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Course Requirements

Code Course Name Credits
BUS204 Financial Wellness 1

Financial Wellness is a practical approach to making informed and empowering decisions about financial health. Students explore values, feelings, and knowledge related to money, acquire basic financial knowledge and apply this knowledge to short and long-term financial decisions. The curriculum is customized to individual student learning, with four required modules and two elective modules.

ENG114 Critical Reading & Response 3

This course introduces the integration of communication skills essential for effective reading, writing, speaking, and listening at the college level. In this writing-intensive course, students develop composition skills to produce collegiate-level papers modeling rhetorical modes and thematic content in addition to strategies for reading complex texts; presentation skills for personal introductions, verbal summaries of readings and response writings, and peer review of papers; and basic technological skills for word processing, e-mail, and introductory-level online research.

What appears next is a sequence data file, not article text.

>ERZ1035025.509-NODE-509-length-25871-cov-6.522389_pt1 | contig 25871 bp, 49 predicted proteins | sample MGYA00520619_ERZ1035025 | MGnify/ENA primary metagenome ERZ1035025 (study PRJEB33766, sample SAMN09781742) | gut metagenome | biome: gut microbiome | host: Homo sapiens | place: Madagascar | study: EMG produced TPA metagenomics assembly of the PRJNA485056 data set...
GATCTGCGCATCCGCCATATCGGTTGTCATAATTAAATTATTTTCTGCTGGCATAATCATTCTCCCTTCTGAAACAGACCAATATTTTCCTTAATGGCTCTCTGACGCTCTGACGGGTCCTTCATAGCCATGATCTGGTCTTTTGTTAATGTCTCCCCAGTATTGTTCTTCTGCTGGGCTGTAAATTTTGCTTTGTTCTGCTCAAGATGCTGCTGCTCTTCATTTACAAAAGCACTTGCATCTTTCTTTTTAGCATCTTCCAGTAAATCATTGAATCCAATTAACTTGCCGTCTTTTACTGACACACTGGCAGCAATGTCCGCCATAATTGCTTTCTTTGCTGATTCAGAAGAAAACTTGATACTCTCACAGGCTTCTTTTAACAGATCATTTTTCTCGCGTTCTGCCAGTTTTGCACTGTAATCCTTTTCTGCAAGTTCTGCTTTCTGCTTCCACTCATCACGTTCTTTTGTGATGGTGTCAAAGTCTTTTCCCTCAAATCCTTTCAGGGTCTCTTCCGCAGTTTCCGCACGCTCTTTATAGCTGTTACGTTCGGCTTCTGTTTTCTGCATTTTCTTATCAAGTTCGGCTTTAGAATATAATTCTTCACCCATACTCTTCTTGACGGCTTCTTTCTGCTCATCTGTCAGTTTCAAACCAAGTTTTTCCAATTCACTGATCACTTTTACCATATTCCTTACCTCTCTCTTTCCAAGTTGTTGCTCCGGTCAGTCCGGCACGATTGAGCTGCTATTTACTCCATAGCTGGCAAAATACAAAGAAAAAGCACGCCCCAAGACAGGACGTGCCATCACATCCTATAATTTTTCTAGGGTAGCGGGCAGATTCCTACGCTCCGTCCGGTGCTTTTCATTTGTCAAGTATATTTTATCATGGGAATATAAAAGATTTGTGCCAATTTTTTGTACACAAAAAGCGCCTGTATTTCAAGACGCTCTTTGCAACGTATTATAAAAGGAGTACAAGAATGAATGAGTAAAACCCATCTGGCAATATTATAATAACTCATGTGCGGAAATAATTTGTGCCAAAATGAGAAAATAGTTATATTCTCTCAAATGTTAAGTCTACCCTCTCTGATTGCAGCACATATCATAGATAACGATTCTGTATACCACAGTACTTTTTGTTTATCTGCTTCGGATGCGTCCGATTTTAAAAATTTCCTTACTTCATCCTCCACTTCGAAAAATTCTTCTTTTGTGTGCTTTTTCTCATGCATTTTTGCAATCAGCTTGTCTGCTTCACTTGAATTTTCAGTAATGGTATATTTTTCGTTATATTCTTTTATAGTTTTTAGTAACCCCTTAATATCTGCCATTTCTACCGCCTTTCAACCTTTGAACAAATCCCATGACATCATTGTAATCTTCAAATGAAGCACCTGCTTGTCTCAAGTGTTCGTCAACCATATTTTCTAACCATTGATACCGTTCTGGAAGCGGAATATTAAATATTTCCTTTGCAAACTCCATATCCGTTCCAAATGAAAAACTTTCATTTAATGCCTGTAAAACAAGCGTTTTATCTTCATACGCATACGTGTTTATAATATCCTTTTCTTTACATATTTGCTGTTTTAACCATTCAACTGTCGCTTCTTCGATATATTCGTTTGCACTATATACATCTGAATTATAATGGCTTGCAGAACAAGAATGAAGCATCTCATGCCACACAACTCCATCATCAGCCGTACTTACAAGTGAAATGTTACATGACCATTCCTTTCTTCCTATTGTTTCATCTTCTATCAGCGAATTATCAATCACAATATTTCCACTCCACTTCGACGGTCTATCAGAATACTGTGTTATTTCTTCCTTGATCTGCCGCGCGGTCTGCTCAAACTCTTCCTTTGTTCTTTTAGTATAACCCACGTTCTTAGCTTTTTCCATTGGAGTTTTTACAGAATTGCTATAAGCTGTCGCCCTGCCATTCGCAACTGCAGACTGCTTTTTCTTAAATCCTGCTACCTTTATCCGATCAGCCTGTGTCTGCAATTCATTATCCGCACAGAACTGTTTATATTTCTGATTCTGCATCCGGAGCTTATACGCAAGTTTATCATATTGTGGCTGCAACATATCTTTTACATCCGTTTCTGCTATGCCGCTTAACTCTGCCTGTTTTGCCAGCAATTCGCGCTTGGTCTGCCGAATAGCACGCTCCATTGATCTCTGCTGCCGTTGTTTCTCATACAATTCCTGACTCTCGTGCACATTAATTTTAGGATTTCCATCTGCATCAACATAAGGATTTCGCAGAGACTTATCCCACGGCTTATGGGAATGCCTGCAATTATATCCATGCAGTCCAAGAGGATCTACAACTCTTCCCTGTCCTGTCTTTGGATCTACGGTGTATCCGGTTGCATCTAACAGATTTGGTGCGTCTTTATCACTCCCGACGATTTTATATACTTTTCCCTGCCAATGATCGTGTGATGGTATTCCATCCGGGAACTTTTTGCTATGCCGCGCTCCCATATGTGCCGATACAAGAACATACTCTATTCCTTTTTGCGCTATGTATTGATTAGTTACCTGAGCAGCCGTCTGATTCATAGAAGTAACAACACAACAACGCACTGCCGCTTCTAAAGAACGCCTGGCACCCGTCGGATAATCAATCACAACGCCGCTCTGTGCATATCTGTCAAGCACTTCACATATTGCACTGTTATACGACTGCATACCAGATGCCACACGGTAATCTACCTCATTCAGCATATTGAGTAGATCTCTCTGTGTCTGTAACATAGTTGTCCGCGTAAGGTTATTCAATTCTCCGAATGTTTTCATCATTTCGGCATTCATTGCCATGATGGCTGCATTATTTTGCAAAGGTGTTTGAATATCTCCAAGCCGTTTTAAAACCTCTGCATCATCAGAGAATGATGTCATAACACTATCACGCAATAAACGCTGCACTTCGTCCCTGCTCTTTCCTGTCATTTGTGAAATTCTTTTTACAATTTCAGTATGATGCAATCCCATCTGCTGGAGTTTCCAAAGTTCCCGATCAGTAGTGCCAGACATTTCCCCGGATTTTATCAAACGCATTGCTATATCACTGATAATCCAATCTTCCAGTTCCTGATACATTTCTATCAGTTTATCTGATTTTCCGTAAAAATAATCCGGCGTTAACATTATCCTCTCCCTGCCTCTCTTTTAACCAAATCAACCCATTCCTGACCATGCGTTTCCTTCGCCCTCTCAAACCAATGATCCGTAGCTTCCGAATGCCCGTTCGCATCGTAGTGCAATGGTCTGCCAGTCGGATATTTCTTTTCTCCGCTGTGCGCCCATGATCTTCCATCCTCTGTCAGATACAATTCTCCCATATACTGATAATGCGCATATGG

ENG134 Literary Genres 3

Selected readings in fiction, poetry, and drama introduce the student to literary types and techniques. These readings provide a basis for collegiate-level discussion, analysis, and the development of critical judgment. Building on the communications and research skills from earlier courses in the sequence, this course emphasizes continued practice in writing, and students complete a documented research paper using primary and secondary sources as one of the course writing assignments. Discussions and oral presentations based on assigned literature support the overall goal of the sequence: to enhance the advancement of the students, first academically and then professionally. (Prerequisite: ENG114)

GOV100 American Government 3

This course provides an understanding of the function of the American national government. The development of the Constitution and the American political system is considered in light of contemporary economic, social, and technological conditions.

LAW103 Introduction to American Legal System 3

This course introduces students to basic legal concepts, the structure of the American state and federal court systems, basic legal theory and practice, and provides an overview of several areas of law.

LAW220 Business Law 3